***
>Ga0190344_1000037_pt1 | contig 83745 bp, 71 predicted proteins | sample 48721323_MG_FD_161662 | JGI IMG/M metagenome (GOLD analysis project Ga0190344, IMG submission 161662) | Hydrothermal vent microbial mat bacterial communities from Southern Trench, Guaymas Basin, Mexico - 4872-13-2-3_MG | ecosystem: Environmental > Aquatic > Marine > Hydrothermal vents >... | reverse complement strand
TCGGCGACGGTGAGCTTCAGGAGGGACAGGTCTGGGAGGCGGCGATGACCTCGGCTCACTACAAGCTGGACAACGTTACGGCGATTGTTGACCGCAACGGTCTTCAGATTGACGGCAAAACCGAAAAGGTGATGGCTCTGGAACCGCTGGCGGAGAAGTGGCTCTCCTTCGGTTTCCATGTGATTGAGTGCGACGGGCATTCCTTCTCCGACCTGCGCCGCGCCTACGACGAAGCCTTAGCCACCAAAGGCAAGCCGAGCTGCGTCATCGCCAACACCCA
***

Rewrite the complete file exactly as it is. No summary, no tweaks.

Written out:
>Ga0190344_1000037_pt1 | contig 83745 bp, 71 predicted proteins | sample 48721323_MG_FD_161662 | JGI IMG/M metagenome (GOLD analysis project Ga0190344, IMG submission 161662) | Hydrothermal vent microbial mat bacterial communities from Southern Trench, Guaymas Basin, Mexico - 4872-13-2-3_MG | ecosystem: Environmental > Aquatic > Marine > Hydrothermal vents >... | reverse complement strand
TCGGCGACGGTGAGCTTCAGGAGGGACAGGTCTGGGAGGCGGCGATGACCTCGGCTCACTACAAGCTGGACAACGTTACGGCGATTGTTGACCGCAACGGTCTTCAGATTGACGGCAAAACCGAAAAGGTGATGGCTCTGGAACCGCTGGCGGAGAAGTGGCTCTCCTTCGGTTTCCATGTGATTGAGTGCGACGGGCATTCCTTCTCCGACCTGCGCCGCGCCTACGACGAAGCCTTAGCCACCAAAGGCAAGCCGAGCTGCGTCATCGCCAACACCCA